Meaningful Bar and Bat Mitzvah Project Opportunities


You’ve set the date. Your child is working on their Torah portion. You’ve called the caterer. But hang on: There’s still something important left to do before a bar or bat mitzvah.
Many synagogues ask their b’nai mitzvah students to participate in a community service project that is meaningful to them, as a personalized way of reinforcing lessons about communal responsibility and tzedakah. That often leaves parents wondering: How do I help my child find a meaningful bar or bat mitzvah project?

When choosing a project, start with something your child is passionate about, or naturally gravitates toward. Then take a look at our Jewish Federation’s community volunteer resource guide, where each mitzvah opportunity can be turned into a rewarding bar or bat mitzvah project. For example, is your child is interested in:

Feeding the hungry? Take shifts at our Mitzvah Food Program’s five pantry locations; pack food with the Jewish Relief Agency.

Helping older adults? Be a big help doing small chores through the Northeast NORC or pay a friendly visit to the residents of Abramson Center for Jewish Life.

Supporting people with disabilities? Make new special needs friends through the kid-oriented Friendship Circle; pitch in with art and cooking projects at JFCS Brodsky Center.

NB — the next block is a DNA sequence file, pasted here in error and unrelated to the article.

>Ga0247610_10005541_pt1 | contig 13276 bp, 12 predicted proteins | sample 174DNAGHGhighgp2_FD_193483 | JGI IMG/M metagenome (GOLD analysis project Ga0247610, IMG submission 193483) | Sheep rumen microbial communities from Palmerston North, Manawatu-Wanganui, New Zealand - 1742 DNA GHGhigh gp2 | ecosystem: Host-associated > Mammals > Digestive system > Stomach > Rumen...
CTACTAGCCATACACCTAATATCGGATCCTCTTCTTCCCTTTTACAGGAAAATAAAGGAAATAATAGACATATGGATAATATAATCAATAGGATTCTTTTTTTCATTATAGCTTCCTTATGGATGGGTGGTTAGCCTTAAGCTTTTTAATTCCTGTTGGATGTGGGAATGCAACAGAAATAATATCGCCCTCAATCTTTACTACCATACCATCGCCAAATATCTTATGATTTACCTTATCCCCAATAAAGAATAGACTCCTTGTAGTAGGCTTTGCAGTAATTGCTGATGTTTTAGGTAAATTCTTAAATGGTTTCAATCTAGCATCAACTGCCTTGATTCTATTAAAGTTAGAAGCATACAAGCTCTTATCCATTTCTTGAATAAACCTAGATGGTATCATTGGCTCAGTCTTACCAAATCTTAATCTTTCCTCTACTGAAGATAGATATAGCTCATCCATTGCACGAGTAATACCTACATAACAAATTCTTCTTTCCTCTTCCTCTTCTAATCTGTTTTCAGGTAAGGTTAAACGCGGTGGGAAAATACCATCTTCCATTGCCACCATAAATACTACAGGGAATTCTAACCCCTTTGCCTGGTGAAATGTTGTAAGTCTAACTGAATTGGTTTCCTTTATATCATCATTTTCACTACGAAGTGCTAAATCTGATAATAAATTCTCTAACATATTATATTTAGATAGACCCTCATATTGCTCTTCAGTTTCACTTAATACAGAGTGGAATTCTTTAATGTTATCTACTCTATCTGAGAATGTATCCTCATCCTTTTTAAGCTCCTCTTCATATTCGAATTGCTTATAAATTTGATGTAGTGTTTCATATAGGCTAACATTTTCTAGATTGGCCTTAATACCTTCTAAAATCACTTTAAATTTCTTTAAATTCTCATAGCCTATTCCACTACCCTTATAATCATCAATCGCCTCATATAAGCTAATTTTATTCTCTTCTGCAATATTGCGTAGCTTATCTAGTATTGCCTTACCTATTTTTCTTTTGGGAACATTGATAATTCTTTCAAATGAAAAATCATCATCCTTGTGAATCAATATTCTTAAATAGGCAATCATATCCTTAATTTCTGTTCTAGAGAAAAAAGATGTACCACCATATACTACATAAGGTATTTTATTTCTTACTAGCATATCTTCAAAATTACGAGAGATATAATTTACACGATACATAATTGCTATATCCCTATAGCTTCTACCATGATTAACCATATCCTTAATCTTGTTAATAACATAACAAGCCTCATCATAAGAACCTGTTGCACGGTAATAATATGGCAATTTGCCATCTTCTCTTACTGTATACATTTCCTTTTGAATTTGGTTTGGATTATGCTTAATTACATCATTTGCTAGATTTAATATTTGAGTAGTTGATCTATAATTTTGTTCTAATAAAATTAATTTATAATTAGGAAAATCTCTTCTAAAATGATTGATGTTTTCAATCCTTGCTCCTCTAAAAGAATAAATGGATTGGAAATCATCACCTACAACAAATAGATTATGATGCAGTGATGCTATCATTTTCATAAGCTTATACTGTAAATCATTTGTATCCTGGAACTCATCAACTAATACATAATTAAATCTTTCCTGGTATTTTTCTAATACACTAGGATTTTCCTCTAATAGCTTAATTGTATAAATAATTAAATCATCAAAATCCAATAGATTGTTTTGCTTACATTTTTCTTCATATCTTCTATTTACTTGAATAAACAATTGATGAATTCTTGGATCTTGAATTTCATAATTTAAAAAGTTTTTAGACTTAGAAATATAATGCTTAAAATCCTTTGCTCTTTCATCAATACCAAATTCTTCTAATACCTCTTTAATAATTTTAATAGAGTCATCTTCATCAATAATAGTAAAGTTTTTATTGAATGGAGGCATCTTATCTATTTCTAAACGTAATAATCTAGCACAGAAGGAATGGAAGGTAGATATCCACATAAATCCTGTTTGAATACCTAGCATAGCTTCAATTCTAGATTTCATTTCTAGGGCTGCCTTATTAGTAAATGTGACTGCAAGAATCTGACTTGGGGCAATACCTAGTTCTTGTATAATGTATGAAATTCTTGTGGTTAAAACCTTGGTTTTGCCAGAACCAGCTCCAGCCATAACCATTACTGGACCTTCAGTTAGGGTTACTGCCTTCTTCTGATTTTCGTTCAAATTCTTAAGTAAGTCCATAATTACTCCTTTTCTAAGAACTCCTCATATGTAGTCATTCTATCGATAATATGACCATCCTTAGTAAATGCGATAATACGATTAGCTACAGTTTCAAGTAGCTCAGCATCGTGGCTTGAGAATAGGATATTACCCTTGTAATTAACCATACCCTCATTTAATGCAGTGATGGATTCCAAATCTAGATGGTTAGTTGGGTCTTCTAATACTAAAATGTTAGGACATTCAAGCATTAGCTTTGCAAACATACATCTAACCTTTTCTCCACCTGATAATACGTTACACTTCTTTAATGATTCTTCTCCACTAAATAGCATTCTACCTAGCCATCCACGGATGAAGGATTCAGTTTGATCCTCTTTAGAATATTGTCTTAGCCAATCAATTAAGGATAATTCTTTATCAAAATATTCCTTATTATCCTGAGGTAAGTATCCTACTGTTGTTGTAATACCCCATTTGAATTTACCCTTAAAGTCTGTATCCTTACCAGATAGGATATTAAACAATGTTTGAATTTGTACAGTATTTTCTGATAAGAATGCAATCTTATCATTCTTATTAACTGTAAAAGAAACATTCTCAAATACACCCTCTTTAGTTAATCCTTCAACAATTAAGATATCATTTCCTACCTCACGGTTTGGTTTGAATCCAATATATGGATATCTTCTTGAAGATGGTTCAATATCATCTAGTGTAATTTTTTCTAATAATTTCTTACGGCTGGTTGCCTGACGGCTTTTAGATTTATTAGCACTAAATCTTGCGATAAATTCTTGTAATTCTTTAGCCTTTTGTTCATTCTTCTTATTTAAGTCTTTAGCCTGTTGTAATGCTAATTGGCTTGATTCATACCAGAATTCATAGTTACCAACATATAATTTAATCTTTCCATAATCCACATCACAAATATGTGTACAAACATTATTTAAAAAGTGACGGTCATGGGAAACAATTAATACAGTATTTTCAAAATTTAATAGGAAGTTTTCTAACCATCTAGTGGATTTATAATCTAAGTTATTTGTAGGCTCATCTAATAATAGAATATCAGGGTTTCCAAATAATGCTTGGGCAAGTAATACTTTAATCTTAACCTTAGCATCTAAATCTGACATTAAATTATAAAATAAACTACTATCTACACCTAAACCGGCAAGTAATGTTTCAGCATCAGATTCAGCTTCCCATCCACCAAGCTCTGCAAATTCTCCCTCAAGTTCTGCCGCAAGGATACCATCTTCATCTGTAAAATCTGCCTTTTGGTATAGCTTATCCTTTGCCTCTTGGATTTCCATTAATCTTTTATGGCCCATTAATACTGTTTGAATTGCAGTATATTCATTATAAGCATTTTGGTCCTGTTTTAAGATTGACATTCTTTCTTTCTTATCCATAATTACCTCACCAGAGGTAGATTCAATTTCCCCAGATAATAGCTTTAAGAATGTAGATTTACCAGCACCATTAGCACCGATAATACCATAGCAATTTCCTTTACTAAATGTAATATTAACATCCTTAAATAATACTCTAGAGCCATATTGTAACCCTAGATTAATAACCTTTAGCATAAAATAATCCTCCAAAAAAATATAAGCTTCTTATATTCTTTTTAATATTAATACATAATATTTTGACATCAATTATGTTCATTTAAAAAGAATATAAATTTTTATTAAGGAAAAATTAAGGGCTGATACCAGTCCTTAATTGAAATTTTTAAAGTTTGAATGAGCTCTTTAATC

Social justice? Take action with Repair the World or bake to raise money and awareness with Challah for Hunger.

Preserving Jewish legacy? Help maintain our historic Jewish cemeteries with a cleanup day or arrange to meet an actual Holocaust survivor and keep their stories alive.

To browse our full list of volunteer opportunities near you, visit And mazel tov!

Jewish Philly Podcast Episode 23: Roberta Kaplan and Amy Spitalnick

It’s January 2020 — a new decade. And we’re talking about all things civil rights, starting with a conversation about the recent Jewish Federation Civil Rights Mission in Georgia and Alabama, followed by a conversation about reporting Jewishly as a non-Jew with Jewish Exponent reporter Eric Schucht.

Our Jewish Gem this month is famed attorney and social justice activist Roberta Kaplan, who argued for marriage equality before the Supreme Court and founded the Times Up Legal Defense Fund. We had the incredibly opportunity to interview Kaplan, along with fellow guest Amy Spitalnick, to discuss their organization, Integrity First for America, and its work to take white nationalist and neo-Nazi groups involved in the Charlottesville rally to court.

The Jewish Philly podcast is available on iTunes, Spotify and Google Play and at



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